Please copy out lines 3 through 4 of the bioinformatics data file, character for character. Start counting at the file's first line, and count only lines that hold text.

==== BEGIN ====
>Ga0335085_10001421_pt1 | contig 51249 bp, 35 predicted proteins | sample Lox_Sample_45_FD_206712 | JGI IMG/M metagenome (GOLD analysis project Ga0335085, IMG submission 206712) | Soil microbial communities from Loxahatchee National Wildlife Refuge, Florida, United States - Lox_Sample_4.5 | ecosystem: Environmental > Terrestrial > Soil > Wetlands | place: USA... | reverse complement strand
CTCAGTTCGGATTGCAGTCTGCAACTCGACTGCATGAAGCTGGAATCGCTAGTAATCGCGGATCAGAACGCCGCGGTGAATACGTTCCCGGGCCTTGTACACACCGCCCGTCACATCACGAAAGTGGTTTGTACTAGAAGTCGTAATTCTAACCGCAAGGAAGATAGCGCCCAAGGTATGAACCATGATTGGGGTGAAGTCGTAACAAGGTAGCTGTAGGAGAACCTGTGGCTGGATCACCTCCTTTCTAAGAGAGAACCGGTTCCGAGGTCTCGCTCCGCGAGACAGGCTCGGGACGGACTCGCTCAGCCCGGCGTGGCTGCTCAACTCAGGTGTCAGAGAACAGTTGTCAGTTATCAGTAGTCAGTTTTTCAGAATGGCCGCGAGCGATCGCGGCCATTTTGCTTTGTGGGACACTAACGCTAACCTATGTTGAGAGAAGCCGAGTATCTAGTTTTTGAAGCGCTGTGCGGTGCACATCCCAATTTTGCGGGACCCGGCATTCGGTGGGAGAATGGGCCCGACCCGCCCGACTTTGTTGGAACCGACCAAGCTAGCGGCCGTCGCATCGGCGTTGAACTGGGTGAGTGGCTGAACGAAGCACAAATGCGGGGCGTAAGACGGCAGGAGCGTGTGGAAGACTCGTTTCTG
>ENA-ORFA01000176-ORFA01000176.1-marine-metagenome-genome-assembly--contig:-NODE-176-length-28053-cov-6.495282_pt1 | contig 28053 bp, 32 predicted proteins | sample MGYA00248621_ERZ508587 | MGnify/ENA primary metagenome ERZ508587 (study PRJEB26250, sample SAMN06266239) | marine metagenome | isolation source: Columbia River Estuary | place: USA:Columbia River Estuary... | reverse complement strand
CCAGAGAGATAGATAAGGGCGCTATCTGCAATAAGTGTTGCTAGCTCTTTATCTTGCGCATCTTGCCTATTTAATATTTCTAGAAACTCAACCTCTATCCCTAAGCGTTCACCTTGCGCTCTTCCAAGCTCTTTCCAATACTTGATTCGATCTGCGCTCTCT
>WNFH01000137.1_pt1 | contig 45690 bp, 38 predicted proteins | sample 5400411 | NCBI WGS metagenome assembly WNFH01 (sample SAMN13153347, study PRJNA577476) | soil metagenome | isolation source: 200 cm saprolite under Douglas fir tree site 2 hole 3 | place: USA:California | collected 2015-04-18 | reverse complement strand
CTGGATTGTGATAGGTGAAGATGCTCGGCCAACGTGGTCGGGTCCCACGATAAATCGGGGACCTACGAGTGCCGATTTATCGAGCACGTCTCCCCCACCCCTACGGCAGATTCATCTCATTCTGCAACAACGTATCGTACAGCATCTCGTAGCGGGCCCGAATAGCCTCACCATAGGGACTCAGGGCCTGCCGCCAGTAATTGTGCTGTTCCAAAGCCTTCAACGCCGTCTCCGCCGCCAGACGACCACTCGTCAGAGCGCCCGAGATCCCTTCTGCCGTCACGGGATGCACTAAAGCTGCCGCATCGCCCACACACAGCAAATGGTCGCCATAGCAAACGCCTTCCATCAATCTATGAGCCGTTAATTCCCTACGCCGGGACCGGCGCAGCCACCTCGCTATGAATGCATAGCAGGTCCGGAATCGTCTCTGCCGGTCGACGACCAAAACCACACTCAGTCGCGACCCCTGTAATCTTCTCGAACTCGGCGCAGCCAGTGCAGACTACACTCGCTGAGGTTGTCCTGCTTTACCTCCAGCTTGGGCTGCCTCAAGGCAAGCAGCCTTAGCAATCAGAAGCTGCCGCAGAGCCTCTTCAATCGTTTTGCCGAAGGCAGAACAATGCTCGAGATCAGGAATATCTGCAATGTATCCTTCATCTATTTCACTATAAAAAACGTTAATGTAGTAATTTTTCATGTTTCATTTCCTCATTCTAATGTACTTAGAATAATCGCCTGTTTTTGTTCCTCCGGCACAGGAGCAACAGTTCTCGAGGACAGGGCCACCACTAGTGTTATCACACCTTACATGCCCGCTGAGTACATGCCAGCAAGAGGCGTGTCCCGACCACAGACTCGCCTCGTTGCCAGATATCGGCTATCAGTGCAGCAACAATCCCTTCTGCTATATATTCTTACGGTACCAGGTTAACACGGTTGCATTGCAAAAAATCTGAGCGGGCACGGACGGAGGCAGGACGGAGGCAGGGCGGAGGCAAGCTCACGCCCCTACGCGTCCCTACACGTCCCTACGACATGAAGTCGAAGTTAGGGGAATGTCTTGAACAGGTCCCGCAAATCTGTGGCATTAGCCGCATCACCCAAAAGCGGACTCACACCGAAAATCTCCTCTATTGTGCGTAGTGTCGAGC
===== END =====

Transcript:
>ENA-ORFA01000176-ORFA01000176.1-marine-metagenome-genome-assembly--contig:-NODE-176-length-28053-cov-6.495282_pt1 | contig 28053 bp, 32 predicted proteins | sample MGYA00248621_ERZ508587 | MGnify/ENA primary metagenome ERZ508587 (study PRJEB26250, sample SAMN06266239) | marine metagenome | isolation source: Columbia River Estuary | place: USA:Columbia River Estuary... | reverse complement strand
CCAGAGAGATAGATAAGGGCGCTATCTGCAATAAGTGTTGCTAGCTCTTTATCTTGCGCATCTTGCCTATTTAATATTTCTAGAAACTCAACCTCTATCCCTAAGCGTTCACCTTGCGCTCTTCCAAGCTCTTTCCAATACTTGATTCGATCTGCGCTCTCT